The shifting media consumption landscape, in which IP distribution and IP consumption are important imperatives for traditional broadcasters as well as new media companies, is driving uptake of x86 processors within media workloads.

According to ABI Research, these changes, which rely on software defined network (SDN) and more general virtualisation technologies, have prompted growth in the x86 market, which is forecasted to grow from 43% market share in 2013 to 51% market share in 2020.

With IP video services growing, live-streaming and file-based multi-format encoders are growing rapidly, while fixed contribution and broadcast encoders are seeing slower growth. Due to a growth curve in catch-up TV and multiscreen delivery, VOD and CDN growth are expected to be strong as IP video continues to grow, with CDNs seeing faster growth due to the broader need for HTTP-based delivery.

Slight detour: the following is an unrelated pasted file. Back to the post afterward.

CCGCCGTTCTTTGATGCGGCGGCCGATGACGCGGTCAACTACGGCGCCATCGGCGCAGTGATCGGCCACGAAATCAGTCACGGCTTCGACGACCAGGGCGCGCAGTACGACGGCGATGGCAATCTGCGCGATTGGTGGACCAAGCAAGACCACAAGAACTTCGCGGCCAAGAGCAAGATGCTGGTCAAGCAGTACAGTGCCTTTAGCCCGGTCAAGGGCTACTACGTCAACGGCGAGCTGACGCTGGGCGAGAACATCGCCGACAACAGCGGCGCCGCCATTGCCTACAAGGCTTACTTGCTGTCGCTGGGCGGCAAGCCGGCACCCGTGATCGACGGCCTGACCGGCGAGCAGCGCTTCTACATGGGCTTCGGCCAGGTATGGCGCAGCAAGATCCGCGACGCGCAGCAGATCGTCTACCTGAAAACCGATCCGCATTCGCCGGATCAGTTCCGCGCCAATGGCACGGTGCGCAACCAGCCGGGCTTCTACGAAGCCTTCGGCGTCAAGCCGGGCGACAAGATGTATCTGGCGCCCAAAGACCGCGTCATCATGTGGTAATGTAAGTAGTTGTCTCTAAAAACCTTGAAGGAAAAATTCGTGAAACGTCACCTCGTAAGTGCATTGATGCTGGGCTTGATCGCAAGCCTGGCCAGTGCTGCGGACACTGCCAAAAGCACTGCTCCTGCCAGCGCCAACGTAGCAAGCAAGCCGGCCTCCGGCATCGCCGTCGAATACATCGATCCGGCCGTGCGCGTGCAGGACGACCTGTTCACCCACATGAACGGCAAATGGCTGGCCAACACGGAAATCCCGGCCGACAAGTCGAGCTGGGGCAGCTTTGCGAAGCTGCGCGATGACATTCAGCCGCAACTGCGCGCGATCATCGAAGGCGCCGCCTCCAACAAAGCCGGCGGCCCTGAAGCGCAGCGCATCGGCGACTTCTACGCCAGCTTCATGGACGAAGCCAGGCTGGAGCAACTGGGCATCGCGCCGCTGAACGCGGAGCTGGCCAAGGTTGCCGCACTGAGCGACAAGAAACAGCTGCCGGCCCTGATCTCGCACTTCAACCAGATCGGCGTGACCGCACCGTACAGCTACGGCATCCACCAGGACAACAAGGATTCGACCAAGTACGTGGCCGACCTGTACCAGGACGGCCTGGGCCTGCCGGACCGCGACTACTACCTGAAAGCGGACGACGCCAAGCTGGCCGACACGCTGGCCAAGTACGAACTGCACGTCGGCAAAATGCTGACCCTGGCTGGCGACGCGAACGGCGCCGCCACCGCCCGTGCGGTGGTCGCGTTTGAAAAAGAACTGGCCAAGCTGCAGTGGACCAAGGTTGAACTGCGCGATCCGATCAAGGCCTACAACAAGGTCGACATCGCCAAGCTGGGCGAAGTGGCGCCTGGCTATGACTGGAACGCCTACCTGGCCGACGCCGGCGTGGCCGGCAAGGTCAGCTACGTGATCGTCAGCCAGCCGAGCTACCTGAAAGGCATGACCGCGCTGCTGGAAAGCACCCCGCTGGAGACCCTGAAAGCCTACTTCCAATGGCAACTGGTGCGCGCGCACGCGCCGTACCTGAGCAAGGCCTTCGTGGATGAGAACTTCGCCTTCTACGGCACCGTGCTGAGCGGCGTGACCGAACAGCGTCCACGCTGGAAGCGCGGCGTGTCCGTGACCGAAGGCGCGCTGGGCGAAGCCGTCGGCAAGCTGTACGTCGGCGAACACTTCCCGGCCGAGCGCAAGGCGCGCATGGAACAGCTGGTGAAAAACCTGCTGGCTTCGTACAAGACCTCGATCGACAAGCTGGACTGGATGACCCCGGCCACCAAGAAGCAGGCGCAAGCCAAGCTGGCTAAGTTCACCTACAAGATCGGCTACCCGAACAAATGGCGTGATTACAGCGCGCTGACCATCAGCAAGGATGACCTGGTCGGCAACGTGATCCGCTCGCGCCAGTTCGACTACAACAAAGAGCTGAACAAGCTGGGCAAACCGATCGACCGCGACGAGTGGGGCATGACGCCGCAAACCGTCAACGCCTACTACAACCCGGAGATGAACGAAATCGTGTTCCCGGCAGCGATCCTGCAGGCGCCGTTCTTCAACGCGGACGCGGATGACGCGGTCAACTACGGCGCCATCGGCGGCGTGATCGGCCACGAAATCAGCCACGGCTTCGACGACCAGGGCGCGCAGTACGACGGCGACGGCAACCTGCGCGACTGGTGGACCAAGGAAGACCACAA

Meanwhile, higher levels of semiconductor integration blur the boundaries, with system on chips (SoC) merging x86 or ARM processors with DSPs becoming the norm, while x86 integration with FPGA has moved into the mainstream.

This convergence and virtualisation comes as a result of a need for flexibility in solutions.

“Cloud video workflows, such as that developed by Elemental and EVS for the FIFA World Cup, place a high priority on software flexibility,” says Sam Rosen, practice director for TV and video.

Intel represents the majority of the x86 market, while vendors such as Xilinx ride its coattails by leveraging x86 acceleration to accommodate newer video standards such as HEVC. If cloud gaming meets or exceeds forecasts, the total media processor market will see a significant boost in growth, especially in the GPU sector dominated by NVIDIA.